In America, a parallel growth in a black identity is suggested by Celie’s final letter in The Color Purple. Not only the colour purple make use of epistolary form to communication with the reader but Celie approaches the addresses as well as the reader through her use of language and speech patterns. She present in a rather informal manner. The conversations and conversational patterns of the other characters in the novel. According to Sara Mills on the pattern of letters in his book, Language and Sexism, “the novel is less like a series of letters, but rather a series of conversations.” (Mills, 45).While Walker emphasizes the intersection of racism and sexism throughout her writings, her focus, like Hurston’s is on relationship within the African American community. In an interview with Claudia Tate, Walker status, “20th century black women writers all seem to be much more interested in the black community, in intimate relationships, with the white world as a backdrop, which is certainly the appropriate perspective, in my view.” (Tate, 264).Framing the Epigraph in Epistolary Frame
Through epistolary form The Color Purple, also present an alternative models of instruction, a model based not an direct address, but indirect, not the didactic lecture, but the didactic example. This model on its own and it is intersection and juxtaposition with direct address, makes clear the patterns in which Celie and the reader learn. According to the logic of epistolary, Celie address God in letters but God too is absent…not necessarily and definitively “deaf”, as Celie complains, but distant and uncertain response. Janet Altman has theorised the play of absence and presence that characterizes “epistolary meditation”, The Color Purple similarly draws attention to a similarity between epistolary desires and prayer; both represent attempts through language to conjure presence from absence. First when Nettie didn’t give any reply to her sister, Celie must conclude that Nettie is not merely absent but dead. Parting from her sister, Celie demands correspondence, “I say write. She say, nothing but death can keep me from it. She never write” (Purple, 678). The last letter, closes with “Amen”, Celie’s characteristic signature ever since the second letter to Nettie, the one in which she describes her transformation of God. Nettie has begged Celie to “Pray for us “, and the letters’s last word is the close of that prayer. It is also the “Amen” of enthusiastic response to everything…as in a church service or revival meeting one answer the arrival of the spirit with the tribune of a load. “Amen”.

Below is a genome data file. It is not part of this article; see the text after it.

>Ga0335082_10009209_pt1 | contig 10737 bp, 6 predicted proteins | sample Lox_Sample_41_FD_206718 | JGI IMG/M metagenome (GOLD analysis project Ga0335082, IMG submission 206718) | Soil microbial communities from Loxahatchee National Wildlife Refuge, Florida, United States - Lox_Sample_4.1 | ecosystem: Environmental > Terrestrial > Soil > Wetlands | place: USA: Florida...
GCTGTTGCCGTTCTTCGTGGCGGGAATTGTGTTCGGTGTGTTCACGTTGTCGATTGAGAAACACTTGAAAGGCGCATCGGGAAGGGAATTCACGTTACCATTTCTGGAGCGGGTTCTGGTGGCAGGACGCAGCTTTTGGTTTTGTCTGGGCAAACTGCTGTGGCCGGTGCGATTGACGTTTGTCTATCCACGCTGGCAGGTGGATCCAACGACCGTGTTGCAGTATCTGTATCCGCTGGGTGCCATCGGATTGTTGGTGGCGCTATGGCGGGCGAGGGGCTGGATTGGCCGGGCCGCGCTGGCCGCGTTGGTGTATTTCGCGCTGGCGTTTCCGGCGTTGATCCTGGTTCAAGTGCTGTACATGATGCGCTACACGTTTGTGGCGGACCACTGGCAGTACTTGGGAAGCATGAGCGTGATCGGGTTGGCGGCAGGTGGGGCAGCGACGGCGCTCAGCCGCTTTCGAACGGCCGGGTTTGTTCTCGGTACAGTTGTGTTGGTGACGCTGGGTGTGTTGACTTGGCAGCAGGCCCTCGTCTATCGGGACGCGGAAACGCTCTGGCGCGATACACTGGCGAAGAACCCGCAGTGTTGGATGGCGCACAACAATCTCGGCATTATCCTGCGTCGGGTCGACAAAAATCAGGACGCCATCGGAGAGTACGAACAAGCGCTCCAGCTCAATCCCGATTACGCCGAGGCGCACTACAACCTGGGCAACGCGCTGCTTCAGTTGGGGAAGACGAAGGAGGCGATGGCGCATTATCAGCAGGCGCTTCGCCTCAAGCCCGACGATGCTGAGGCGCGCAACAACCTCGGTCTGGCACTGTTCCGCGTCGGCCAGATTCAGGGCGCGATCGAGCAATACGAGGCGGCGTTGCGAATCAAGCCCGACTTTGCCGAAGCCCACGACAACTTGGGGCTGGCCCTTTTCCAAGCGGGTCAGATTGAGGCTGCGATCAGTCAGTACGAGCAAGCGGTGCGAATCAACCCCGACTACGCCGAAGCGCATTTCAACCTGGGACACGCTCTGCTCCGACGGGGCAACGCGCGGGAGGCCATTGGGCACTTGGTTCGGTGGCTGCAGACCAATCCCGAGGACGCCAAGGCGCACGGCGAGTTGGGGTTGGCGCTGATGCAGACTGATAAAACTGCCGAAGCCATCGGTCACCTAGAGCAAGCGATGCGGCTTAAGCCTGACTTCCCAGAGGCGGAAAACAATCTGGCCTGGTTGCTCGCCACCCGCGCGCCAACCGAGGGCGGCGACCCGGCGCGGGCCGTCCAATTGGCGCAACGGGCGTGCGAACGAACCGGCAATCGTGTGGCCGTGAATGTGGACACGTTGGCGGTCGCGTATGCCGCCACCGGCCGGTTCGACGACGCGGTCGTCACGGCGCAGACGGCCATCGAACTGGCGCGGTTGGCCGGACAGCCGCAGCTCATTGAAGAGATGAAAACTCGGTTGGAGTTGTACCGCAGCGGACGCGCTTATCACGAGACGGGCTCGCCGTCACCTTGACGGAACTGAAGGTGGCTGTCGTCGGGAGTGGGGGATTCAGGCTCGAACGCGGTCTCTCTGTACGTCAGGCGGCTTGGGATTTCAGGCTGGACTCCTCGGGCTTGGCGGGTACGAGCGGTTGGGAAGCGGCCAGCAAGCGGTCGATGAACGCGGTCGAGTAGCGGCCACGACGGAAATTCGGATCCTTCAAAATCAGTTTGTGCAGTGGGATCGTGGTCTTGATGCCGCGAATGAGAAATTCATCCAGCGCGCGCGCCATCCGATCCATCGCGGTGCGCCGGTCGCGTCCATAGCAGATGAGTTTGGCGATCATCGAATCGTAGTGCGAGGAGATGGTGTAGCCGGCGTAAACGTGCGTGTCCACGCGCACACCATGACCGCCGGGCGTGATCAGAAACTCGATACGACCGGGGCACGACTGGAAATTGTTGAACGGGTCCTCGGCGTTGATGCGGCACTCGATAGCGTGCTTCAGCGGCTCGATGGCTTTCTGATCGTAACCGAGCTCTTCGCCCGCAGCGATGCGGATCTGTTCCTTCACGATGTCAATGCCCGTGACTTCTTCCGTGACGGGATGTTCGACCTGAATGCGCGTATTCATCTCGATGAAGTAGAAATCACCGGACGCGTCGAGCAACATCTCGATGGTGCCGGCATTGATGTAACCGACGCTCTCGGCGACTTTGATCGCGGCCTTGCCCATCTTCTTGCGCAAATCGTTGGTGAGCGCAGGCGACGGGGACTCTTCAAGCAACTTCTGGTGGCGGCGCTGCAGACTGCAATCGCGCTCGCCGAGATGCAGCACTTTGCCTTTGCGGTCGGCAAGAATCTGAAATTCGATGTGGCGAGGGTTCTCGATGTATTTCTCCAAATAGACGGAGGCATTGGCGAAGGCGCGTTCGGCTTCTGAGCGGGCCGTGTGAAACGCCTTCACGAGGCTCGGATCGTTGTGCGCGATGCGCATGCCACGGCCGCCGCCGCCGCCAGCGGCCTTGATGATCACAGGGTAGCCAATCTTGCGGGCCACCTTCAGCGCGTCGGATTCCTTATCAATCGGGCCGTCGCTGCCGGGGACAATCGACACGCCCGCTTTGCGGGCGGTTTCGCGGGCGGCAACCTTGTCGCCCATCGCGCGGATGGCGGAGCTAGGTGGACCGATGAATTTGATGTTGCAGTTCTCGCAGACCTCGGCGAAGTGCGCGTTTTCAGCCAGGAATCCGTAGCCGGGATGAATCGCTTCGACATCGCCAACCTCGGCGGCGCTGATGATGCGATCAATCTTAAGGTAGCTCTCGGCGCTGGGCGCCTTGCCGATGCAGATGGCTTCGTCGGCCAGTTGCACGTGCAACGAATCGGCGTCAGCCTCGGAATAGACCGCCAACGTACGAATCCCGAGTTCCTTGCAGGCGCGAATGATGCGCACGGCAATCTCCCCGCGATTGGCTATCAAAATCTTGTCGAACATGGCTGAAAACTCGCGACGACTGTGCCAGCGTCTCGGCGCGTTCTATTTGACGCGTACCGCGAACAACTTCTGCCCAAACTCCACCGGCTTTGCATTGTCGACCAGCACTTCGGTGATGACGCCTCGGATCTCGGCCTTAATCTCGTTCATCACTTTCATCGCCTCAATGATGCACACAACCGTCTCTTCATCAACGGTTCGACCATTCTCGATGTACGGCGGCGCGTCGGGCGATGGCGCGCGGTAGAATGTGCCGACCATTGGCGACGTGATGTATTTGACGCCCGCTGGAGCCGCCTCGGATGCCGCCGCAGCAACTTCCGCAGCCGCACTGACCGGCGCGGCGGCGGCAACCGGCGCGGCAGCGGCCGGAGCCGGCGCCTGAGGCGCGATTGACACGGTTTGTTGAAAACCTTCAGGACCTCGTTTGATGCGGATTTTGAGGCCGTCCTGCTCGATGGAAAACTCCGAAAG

This epistolary novel is framed at its outer edges by epigraphs that break the fiction of presence and refer us to its author. We find, on the last page of text, “I thank everybody in this book for coming/ Alice Walker, author and medium” (Purple, ). Alice Walker closes the book as if it had been one long letter to the reader and this were her signature. The usual effects of epistolary are set in motion again at the edges of the text in order to assert authorial presence and at the same time to deny it. As author she claims the novel artifice, an aesthetic form created by her own letter-writing hand; but as medium she refers authority to a power external to herself, who speaks through her in form of letter.